The last few years have been particularly challenging for the oil and gas industry. From the natural gas shale revolution beginning about a decade ago to the dramatic shale-oil discoveries, the industry has witnessed spectacular technology developments, such as including hydraulic fracturing and horizontal drilling. In just five years between 2008 and 2014 US shale oil production rose from near-negligible levels to almost 4 million barrels per day.
This unexpected ramp-up shook up global energy markets. The sudden emergence of US shale producers disrupted market balances even as producers in the Middle East and Russia continued to pump at a record pace. As markets became oversupplied, prices dropped sharply in 2014. As a result, global upstream investment fell by almost $350 billion. Projects were delayed or cancelled, hundreds of thousands of jobs were lost and many companies saw their financial health deteriorate.
The conventional oil and gas industry found itself at a crucial crossroads: innovate or wait out the storm. Some observers jumped to the conclusion that large energy corporations were not prepared to face this new market context, and predicted gloomy times ahead for the sector.
However, it now appears their predictions were wrong. Oil and gas companies are undergoing a transformation. Financial discipline, cost-control measures and employee reductions have all played an important role in helping the industry navigate through these turbulent times. As we described in our analysis in the World Energy Investment 2017, something else happened: corporate strategies and investment priorities also shifted.
Some companies such as Exxon Mobil and Chevron re-directed large shares of their capital spending towards the US shale patch while others bet on favourable prospects for deep-water offshore. Yet, what they all have in common is a tendency to increasingly target smaller projects that can deliver paybacks over a shorter period of time. This is a notable change for an industry that has traditionally been dominated by long lead-time projects.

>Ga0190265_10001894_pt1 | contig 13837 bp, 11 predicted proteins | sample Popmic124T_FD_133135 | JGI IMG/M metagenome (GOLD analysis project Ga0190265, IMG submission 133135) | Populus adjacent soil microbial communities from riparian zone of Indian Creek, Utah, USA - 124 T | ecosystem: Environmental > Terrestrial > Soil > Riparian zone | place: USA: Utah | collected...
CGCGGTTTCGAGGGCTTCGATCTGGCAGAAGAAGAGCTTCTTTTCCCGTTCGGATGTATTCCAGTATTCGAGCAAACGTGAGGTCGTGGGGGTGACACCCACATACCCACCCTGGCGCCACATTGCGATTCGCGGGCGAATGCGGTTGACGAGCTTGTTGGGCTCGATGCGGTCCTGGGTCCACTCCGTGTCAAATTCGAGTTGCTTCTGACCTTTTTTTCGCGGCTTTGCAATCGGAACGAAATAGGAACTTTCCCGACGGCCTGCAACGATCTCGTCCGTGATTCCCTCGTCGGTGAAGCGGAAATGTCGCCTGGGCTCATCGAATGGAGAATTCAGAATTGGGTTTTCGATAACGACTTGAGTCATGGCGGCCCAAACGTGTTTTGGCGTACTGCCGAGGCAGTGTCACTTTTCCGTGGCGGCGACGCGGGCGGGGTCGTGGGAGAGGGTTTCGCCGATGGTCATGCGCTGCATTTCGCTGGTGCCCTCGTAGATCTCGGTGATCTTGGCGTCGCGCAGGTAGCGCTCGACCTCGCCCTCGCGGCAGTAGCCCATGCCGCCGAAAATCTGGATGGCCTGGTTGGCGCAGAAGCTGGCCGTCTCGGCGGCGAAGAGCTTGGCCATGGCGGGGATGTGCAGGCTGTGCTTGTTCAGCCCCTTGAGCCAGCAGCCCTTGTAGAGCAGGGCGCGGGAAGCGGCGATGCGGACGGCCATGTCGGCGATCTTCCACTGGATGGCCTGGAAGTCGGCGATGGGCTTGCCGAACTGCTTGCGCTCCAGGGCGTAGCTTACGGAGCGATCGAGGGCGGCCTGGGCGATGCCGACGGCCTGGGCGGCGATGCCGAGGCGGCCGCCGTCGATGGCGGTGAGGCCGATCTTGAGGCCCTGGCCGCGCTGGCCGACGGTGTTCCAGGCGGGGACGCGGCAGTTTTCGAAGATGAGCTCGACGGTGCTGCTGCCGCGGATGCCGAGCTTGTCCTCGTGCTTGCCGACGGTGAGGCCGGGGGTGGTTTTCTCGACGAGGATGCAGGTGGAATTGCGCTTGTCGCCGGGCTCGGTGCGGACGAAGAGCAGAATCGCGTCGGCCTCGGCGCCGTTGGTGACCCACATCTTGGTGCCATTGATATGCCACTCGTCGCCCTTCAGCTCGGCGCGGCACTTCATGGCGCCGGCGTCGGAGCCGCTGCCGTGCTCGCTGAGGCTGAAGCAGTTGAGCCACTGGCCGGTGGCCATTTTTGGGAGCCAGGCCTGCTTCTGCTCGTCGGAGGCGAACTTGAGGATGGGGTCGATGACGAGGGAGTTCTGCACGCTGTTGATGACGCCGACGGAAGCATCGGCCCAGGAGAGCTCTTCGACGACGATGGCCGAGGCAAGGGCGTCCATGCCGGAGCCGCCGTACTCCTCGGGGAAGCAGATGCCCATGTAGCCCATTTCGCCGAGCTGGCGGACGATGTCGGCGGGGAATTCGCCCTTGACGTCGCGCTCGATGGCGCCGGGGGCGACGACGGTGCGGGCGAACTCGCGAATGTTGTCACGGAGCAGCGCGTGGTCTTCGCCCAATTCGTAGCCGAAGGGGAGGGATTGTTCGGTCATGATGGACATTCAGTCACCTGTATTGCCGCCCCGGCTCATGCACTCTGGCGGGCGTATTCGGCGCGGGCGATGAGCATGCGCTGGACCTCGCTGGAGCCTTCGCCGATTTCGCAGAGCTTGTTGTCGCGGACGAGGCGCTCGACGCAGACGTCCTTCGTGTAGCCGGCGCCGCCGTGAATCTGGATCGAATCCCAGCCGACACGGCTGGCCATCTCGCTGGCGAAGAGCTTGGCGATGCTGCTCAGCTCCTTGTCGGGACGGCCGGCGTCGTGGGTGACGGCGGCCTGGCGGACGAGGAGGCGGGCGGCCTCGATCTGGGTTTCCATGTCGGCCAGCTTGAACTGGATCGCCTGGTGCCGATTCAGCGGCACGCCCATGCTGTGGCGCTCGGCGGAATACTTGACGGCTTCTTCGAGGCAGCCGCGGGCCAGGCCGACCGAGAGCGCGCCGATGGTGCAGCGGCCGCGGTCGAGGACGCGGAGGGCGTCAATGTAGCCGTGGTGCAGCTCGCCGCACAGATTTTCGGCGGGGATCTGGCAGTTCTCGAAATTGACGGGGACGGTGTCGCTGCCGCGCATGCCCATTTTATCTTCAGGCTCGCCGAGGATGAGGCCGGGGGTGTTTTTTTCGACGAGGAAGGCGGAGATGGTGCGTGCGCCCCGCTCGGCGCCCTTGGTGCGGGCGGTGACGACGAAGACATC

Companies have significantly changed the way they pick projects and execute on them. For example, conventional onshore development has shifted towards brownfield and satellite fields to minimise capital spending. Meanwhile the offshore industry is experiencing even more rapid change as companies have scaled down projects, introduced strict standards for facilities and equipment and optimised project design.
In tandem with this shift in strategy, global upstream costs have fallen both in the US shale industry and globally – these costs were a key determinant of skyrocketing expenditure in the first part of this decade.
The fundamental question that the industry now faces is to what extent these cost reductions can be sustained in the future. Standardisation of equipment and operations, improved design, efficiency in projects and corporate activities, integrated approaches in supply chains and increased use of digital technologies are all areas that have contributed to bringing costs down.
However, a large component of costs, including commodities and raw materials prices, as well as labour, remain cyclical by nature. The sector will need to continue to improve its operations in order to offset those inflationary pressures.
Despite these improvements, the sector has not solved all its challenges. The risk of another round of skyrocketing costs remains, especially if the lessons of the last three years are forgotten. In most cases, companies face significant debt exposure and relatively poor financial health. The capital discipline recently adopted will need to be balanced with the imperative to scale up investment in new projects in order to offset the natural decline of fields and meet demand requirements. At the same time, large job cuts have led to the loss of many important competences that will not be easily replaced. And the imperative of meeting energy demand needs while minimising environmental impacts remain an open task for the industry.
Though challenges remain, one thing is certain. The oil and gas industry has belied its reputation as a conservative sector and proved it was capable of constant innovation itself and proven it could adapt rapidly to a changing world.